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Businessman and former Republican presidential candidate Herman Cain has died at age 74 as a result of the coronavirus, his website posted on Thursday.

While it wasn’t certain how he contracted COVID-19, he did attend U.S. President Donald Trump’s GOP rally in Tulsa, Okla., on June 20, with a crowd of thousands.

Cain, who ran in the 2012 presidential election, was an outspoken supporter of Israel.

On Fox News the day before announcing his candidacy in May 2011, Cain blasted U.S. President Barack Obama’s view that the Jewish state should return to its pre-1967 borders.

Cain stated that if elected, his stance on Israel would be, “You mess with Israel; you are messing with the United States of America. It’s that simple. I want to protect that relationship because they have been our only consistent ally in that part of the world.”

In another interview that month by Chris Wallace on Fox News, when asked about the Palestinian “right of return,” Cain replied, “That’s something that should be negotiated.”

When Wallace clarified that the idea meant that “the Palestinian refugees, the people who were kicked out of the land in 1948, should be able or should have any right to return to Israeli land,” Cain said, “Yes. But under—but not under Palestinian conditions. Yes. They should have a right to come back if that is a decision that Israel wants to make” and that “it’s up to Israel to determine the things they will accept.”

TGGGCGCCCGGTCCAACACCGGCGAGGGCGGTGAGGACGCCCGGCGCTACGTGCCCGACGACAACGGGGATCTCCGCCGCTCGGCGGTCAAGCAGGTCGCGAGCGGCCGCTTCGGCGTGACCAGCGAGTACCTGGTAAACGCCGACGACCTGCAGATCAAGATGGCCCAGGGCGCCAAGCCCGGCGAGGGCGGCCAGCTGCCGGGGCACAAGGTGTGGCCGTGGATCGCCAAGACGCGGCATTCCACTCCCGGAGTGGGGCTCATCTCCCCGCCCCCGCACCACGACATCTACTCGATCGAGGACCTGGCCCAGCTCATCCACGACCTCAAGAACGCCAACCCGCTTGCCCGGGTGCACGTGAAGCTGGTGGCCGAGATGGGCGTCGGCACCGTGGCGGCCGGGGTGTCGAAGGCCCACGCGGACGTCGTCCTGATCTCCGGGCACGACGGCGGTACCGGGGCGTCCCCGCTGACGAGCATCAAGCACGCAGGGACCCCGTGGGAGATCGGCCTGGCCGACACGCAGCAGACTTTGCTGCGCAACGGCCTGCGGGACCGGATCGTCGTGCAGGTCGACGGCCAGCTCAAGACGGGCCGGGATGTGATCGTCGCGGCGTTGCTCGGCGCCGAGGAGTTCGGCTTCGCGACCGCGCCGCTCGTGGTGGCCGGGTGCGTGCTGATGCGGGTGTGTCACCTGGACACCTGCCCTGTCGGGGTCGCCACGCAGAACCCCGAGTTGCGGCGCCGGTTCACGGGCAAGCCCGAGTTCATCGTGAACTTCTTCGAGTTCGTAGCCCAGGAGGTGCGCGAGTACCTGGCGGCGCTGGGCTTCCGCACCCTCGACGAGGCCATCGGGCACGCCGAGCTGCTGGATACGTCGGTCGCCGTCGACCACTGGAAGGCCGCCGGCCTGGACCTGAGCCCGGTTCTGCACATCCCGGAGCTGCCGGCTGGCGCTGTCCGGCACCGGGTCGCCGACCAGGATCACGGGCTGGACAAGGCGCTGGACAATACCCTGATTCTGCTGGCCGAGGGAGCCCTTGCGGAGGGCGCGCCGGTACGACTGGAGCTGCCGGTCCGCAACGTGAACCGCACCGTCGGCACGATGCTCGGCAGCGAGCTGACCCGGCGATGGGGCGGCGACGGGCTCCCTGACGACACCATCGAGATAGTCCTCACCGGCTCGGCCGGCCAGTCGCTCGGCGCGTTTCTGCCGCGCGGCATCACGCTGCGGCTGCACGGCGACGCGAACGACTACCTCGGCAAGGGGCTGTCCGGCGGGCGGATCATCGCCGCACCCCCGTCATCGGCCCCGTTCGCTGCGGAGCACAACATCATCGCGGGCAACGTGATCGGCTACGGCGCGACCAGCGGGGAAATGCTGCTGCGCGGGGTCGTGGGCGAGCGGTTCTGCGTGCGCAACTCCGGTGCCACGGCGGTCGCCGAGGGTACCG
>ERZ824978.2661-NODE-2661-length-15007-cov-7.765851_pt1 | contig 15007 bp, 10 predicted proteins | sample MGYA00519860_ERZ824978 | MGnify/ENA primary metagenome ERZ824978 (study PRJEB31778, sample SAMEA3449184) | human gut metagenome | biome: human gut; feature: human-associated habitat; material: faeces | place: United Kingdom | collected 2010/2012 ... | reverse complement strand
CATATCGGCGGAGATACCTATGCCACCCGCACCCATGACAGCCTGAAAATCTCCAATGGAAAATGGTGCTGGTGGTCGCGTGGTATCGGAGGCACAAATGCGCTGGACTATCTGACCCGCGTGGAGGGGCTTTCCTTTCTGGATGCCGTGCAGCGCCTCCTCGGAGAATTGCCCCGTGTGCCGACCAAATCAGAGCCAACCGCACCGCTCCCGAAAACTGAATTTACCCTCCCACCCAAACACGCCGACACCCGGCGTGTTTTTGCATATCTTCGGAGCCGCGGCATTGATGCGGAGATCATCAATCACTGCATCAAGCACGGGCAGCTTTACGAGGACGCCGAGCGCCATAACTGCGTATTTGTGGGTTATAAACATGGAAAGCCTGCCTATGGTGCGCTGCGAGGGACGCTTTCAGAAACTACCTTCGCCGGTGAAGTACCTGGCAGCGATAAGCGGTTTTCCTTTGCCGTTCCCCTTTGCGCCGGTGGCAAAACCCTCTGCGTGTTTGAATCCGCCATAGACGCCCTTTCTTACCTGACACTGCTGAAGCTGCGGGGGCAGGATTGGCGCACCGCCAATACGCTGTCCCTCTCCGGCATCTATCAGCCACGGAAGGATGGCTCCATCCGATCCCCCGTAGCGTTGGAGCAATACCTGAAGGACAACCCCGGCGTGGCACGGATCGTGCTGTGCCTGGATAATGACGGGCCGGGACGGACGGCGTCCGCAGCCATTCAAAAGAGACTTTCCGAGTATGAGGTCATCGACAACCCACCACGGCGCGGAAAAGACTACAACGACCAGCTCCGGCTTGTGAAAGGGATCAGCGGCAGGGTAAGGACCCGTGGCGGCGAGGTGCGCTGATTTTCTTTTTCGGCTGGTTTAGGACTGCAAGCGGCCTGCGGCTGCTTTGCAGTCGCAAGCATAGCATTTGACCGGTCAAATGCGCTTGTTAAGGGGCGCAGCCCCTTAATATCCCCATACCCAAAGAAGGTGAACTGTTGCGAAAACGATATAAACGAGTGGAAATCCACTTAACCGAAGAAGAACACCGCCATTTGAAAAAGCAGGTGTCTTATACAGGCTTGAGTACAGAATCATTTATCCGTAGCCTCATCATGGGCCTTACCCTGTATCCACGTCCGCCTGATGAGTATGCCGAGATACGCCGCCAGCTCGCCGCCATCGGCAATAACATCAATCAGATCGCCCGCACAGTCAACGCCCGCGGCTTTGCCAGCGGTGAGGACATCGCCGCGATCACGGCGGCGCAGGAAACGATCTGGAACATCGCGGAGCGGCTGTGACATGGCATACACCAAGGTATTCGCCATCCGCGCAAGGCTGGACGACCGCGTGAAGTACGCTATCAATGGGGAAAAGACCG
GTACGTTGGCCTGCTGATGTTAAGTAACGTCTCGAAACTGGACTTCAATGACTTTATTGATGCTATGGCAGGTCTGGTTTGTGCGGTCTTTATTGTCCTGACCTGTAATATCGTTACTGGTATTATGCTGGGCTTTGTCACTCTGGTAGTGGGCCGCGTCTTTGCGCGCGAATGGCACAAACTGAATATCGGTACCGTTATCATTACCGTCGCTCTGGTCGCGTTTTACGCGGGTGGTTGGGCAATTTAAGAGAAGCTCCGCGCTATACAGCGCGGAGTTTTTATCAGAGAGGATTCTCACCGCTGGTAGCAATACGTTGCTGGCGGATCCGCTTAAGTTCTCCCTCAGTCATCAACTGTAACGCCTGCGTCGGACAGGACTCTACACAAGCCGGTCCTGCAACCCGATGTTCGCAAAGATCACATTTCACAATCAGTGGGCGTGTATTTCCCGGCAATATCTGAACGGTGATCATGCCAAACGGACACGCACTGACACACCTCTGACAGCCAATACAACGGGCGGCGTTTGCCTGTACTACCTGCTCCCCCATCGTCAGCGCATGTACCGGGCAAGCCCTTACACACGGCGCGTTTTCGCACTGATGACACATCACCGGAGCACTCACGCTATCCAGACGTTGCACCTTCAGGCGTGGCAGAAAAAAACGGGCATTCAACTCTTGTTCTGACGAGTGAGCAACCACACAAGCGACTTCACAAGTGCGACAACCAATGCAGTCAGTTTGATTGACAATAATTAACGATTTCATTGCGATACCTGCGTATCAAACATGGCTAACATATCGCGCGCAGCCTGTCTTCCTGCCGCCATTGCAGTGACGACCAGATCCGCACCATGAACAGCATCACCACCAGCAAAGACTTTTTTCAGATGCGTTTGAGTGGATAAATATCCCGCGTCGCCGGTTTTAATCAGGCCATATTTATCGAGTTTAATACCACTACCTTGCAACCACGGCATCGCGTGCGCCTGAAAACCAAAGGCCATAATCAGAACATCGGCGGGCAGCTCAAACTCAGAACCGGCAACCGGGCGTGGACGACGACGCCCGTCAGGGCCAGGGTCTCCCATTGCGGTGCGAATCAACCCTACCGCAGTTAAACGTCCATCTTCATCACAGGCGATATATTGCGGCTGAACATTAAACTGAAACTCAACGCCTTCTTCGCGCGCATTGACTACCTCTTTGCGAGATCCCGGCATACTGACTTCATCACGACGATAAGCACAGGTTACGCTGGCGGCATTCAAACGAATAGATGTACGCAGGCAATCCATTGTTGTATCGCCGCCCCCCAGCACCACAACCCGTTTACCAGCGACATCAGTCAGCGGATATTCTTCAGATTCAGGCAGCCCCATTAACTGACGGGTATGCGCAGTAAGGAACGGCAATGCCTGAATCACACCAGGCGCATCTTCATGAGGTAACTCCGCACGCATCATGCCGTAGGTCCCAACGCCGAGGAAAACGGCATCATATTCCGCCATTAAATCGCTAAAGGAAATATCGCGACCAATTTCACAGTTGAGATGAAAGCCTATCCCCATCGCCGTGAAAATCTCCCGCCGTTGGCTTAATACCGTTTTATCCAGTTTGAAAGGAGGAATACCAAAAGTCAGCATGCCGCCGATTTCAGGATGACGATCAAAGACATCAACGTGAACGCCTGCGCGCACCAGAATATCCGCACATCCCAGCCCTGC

Cain later admitted that hadn’t been familiar with the issue. In August, he went on a four-day visit to the Jewish state, where he met with Israeli politicians and toured sites such as the Western Wall and Yad Vashem.

At a news conference at King David Hotel before leaving, he said, “I think the Israeli people is more interested in peace than the Palestinians. Look at history and the fact that you’re getting bombed on the southern border. It is clear to me that Israel is more interested in peace than those seeking to deny the peace process.”

“Herman Cain was a leader in business and politics,” RJC spokesperson Neil Strauss told JNS. “He was a credit to our country and our party.”

Cain is survived by his wife, Gloria, and their two children.

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